A theory-driven postdoc is sought to focus on questions related to evolutionary developmental biology and genomics including the genetic and epigenetic basis of phenotypic change. The team is an interdisciplinary group with generous funding support from a recently awarded NERC Highlight topics grant to Dr Kevin J. Parsons (PI), Prof. Neil B. Metcalfe, Dr Shaun S. Killen and Dr Jan Lindström.


The project provides an opportunity to take evo-devo and genomics in a new direction by investigating the impact that long-term increases in temperature can have on evolution. The postdoc will lead and apply large-scale population genomic and QTL mapping approaches to sticklebacks that have evolved within geothermally-heated and ambient temperature locations in Iceland.  A substantial portion of this research will also involve the use of genomics to understand patterns of methylation in response to temperature in both wild and lab-reared populations. While these genomic approaches will be used, the lab is phenotype-first orientated and works at the intersections of ecology, evolution, physiology, and development. The postdoc will therefore also have the opportunity to take part in the design of experiments used to follow-up genomic findings and assess developmental changes in a range of phenotypes.


For further information and applications, refer to the university recruitment portal (reference #015558) or contact Dr Kevin Parsons.

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Vacancies: 2 postdoctoral positions in Modelling Evolutionary Processes (eco-evo-devo)

7 December 2016


Call for applications for two postdoctoral research positions in the area of evolutionary systems biology in the lab of Dr Richard Watson at the University of Southampton.


Fellows will build on recent developments unifying evolutionary theory with learning theory. This work converts theoretical tools of learning systems to deepen and expand our understanding of natural evolution. Both positions will use computational and/or mathematical modelling to explore the adaptive capabilities of different functional processes and different assumptions about the processes of and feedbacks within natural selection: the selective conditions in which it takes place, the variation on which it can act, and the heritability of that variation. We focus on modelling how these components of the Darwinian Machine (i.e. selection, variation and inheritance) change over time as a function of past evolution.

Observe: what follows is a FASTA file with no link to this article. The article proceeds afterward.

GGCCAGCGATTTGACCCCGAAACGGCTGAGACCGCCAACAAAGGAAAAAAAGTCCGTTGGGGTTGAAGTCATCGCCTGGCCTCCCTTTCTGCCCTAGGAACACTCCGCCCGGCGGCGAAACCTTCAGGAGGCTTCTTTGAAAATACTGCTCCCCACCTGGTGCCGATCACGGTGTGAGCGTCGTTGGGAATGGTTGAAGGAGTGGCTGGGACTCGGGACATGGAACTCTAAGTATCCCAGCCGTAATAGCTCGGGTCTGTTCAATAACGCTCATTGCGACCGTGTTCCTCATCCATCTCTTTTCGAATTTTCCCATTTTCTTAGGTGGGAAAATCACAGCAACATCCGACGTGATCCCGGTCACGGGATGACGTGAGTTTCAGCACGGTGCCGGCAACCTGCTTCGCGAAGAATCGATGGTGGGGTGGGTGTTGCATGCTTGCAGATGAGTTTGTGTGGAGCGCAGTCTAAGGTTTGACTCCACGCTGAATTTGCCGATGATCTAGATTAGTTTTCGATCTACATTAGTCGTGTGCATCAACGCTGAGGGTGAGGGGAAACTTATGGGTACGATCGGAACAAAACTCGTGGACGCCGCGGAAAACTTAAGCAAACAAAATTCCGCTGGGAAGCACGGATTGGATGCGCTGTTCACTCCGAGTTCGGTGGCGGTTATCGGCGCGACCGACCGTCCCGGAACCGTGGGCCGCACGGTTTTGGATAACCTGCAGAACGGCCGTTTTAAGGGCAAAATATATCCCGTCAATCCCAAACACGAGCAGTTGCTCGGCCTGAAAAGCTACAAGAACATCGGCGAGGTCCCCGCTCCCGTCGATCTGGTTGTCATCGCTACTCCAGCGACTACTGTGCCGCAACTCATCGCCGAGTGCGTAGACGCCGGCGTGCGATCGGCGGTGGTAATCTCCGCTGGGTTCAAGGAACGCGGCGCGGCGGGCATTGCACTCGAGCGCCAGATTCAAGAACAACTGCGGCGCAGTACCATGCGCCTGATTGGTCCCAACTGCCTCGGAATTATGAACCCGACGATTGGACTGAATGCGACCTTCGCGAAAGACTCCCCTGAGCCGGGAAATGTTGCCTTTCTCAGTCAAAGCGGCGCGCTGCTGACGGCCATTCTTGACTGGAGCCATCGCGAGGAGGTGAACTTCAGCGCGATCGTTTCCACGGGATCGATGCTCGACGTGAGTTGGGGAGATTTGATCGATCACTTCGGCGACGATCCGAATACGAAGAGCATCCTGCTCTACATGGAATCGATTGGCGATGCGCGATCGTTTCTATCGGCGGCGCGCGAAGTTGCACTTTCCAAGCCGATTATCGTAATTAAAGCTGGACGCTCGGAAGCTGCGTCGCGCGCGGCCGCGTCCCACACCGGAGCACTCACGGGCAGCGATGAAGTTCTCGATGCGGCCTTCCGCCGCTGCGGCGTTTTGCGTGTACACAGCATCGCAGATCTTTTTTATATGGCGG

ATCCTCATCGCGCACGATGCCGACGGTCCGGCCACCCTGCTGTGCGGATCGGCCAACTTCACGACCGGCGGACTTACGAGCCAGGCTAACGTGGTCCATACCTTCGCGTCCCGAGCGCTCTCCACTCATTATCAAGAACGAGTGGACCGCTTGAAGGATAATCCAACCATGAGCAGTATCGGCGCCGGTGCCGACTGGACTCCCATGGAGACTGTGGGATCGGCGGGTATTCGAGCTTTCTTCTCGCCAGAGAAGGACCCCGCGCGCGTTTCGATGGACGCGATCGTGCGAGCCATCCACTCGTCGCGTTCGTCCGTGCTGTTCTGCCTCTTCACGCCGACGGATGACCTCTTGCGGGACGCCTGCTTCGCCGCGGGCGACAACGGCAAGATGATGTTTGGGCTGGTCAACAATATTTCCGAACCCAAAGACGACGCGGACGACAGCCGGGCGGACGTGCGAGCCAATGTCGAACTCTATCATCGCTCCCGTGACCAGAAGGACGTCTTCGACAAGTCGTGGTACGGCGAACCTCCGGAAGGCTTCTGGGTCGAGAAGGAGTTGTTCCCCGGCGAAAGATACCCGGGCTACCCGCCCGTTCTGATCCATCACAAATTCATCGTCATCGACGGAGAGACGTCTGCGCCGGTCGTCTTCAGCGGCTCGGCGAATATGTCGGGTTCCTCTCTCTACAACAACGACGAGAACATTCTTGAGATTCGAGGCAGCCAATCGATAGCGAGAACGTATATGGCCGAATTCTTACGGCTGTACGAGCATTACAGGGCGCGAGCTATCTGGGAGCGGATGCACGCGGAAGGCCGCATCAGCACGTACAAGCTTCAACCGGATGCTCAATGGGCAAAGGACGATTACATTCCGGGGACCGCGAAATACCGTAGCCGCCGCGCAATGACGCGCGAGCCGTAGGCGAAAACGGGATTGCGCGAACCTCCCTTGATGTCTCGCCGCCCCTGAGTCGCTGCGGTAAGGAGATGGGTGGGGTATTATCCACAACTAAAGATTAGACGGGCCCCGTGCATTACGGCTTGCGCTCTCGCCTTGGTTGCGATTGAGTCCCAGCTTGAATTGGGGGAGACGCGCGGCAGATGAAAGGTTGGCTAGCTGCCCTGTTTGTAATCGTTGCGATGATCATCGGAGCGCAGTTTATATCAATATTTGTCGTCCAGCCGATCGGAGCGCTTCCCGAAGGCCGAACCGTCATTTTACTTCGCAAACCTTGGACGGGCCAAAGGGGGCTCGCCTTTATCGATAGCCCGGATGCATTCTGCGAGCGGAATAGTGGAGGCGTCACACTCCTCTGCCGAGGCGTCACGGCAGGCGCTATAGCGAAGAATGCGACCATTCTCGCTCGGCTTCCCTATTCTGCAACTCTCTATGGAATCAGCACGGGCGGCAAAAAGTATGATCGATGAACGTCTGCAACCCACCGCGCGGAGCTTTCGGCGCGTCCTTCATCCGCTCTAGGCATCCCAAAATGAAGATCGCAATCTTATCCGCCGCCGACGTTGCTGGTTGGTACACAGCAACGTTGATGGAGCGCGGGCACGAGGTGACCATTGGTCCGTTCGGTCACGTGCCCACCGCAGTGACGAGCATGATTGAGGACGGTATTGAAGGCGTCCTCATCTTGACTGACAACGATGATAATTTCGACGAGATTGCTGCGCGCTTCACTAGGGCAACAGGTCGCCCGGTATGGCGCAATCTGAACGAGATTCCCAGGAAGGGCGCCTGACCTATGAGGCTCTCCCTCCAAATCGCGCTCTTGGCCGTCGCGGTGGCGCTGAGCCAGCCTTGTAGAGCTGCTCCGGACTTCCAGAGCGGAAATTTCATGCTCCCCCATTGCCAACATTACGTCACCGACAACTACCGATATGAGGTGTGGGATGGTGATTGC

Themes addressed within these projects include evolution of:

  • developmental organisations, plasticity, and evolvability (evo-devo)
  • ecological organisations, collective function and niche construction in ecosystems (evo-eco)
  • reproductive organisations and transitions in individuality (evo-ego)


The successful candidates will build mathematical/simulation models to develop our understanding of how ecological, developmental and reproductive feedbacks alter evolutionary dynamics and test the utility of learning theory to characterise them.


Full Time Fixed Term 2 years
£29,301 to £36,001 per annum (depending on experience)
Applications close 29 January 2017
Start date 1 June 2017


For further information and applications, refer to the university recruitment portal or contact Dr Richard Watson.

Sonia Sultan

Sonia Sultan joins EES project

7 November 2016


Sonia E. Sultan is a plant evolutionary ecologist and Professor of Biology at Wesleyan University. Her research group studies ecological development or ‘eco-devo’: how individual plants develop and function differently in response to different environmental conditions, in particular to factors that vary in nature such as light and shade, soil moisture, and key nutrients. Sultan has been a major contributor to the empirical and conceptual literatures on plasticity and niche construction and their roles in adaptive evolution. She published many of these ideas in a book entitled Organism and Environment: Ecological Development, Niche Construction and Adaptation (Oxford University Press, 2015). She will contribute to the EES research program by working on Project 12 (Non-genetic inheritance and adaptation to novel environments) and participating in workshops.